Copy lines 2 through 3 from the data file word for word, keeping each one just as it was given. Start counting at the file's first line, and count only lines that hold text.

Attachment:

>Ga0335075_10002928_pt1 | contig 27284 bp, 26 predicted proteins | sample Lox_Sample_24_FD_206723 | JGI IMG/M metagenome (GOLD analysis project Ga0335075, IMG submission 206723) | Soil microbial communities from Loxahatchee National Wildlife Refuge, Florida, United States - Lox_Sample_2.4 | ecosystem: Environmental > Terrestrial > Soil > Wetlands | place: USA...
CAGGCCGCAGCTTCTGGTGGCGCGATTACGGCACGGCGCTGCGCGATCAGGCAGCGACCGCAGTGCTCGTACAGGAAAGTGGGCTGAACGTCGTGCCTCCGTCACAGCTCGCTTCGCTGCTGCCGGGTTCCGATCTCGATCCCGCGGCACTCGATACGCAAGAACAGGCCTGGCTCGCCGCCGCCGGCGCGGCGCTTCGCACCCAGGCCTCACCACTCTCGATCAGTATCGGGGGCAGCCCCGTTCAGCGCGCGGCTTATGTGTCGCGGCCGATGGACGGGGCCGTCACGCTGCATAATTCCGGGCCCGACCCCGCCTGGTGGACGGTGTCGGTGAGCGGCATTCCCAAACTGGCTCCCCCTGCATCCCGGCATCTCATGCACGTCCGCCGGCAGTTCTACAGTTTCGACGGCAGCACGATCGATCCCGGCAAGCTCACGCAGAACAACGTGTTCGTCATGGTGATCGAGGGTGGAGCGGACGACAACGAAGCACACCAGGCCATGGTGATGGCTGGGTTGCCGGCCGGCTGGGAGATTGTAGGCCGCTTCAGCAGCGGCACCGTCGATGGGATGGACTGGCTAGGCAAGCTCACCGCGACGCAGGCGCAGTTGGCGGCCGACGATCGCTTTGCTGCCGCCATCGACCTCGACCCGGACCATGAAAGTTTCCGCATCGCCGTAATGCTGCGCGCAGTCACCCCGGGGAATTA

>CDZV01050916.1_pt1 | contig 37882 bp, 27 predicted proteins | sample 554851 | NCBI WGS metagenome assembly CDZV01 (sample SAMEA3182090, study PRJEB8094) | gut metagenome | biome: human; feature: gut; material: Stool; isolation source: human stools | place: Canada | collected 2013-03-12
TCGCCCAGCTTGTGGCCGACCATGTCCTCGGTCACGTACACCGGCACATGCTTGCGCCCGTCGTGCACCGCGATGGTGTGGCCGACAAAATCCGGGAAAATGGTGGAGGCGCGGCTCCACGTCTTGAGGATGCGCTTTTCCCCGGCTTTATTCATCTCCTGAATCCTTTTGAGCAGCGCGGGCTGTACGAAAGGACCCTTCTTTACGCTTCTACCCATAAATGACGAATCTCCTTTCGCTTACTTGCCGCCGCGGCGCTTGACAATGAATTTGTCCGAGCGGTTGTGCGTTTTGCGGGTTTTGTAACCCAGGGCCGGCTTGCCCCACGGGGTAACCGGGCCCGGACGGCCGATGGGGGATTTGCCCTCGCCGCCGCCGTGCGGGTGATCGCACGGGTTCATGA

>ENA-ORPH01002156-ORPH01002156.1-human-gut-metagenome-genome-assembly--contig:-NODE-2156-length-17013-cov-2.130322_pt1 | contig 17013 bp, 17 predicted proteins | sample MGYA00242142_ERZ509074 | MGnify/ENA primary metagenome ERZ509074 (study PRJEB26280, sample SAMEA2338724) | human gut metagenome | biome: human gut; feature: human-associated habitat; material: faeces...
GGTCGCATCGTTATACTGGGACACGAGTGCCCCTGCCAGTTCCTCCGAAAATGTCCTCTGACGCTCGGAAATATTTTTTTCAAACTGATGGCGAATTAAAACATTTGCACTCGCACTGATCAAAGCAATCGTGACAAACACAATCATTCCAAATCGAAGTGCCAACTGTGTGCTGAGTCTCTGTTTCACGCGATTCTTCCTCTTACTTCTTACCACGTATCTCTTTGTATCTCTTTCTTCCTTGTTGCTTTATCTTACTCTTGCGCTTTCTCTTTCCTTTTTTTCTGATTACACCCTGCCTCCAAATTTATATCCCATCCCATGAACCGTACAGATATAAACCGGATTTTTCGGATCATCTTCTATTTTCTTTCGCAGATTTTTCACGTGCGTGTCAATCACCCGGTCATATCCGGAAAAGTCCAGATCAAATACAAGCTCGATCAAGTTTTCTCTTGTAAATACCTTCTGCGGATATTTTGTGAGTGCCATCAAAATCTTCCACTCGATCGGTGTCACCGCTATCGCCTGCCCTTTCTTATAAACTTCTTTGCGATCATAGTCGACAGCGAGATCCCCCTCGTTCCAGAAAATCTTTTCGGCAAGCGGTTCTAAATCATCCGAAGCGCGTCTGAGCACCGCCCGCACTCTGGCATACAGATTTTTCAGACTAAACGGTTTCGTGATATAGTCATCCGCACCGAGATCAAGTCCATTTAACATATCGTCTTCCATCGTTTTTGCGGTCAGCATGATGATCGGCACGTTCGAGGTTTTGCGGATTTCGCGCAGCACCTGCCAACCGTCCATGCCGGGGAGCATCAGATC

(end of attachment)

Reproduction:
CAGGCCGCAGCTTCTGGTGGCGCGATTACGGCACGGCGCTGCGCGATCAGGCAGCGACCGCAGTGCTCGTACAGGAAAGTGGGCTGAACGTCGTGCCTCCGTCACAGCTCGCTTCGCTGCTGCCGGGTTCCGATCTCGATCCCGCGGCACTCGATACGCAAGAACAGGCCTGGCTCGCCGCCGCCGGCGCGGCGCTTCGCACCCAGGCCTCACCACTCTCGATCAGTATCGGGGGCAGCCCCGTTCAGCGCGCGGCTTATGTGTCGCGGCCGATGGACGGGGCCGTCACGCTGCATAATTCCGGGCCCGACCCCGCCTGGTGGACGGTGTCGGTGAGCGGCATTCCCAAACTGGCTCCCCCTGCATCCCGGCATCTCATGCACGTCCGCCGGCAGTTCTACAGTTTCGACGGCAGCACGATCGATCCCGGCAAGCTCACGCAGAACAACGTGTTCGTCATGGTGATCGAGGGTGGAGCGGACGACAACGAAGCACACCAGGCCATGGTGATGGCTGGGTTGCCGGCCGGCTGGGAGATTGTAGGCCGCTTCAGCAGCGGCACCGTCGATGGGATGGACTGGCTAGGCAAGCTCACCGCGACGCAGGCGCAGTTGGCGGCCGACGATCGCTTTGCTGCCGCCATCGACCTCGACCCGGACCATGAAAGTTTCCGCATCGCCGTAATGCTGCGCGCAGTCACCCCGGGGAATTA

>CDZV01050916.1_pt1 | contig 37882 bp, 27 predicted proteins | sample 554851 | NCBI WGS metagenome assembly CDZV01 (sample SAMEA3182090, study PRJEB8094) | gut metagenome | biome: human; feature: gut; material: Stool; isolation source: human stools | place: Canada | collected 2013-03-12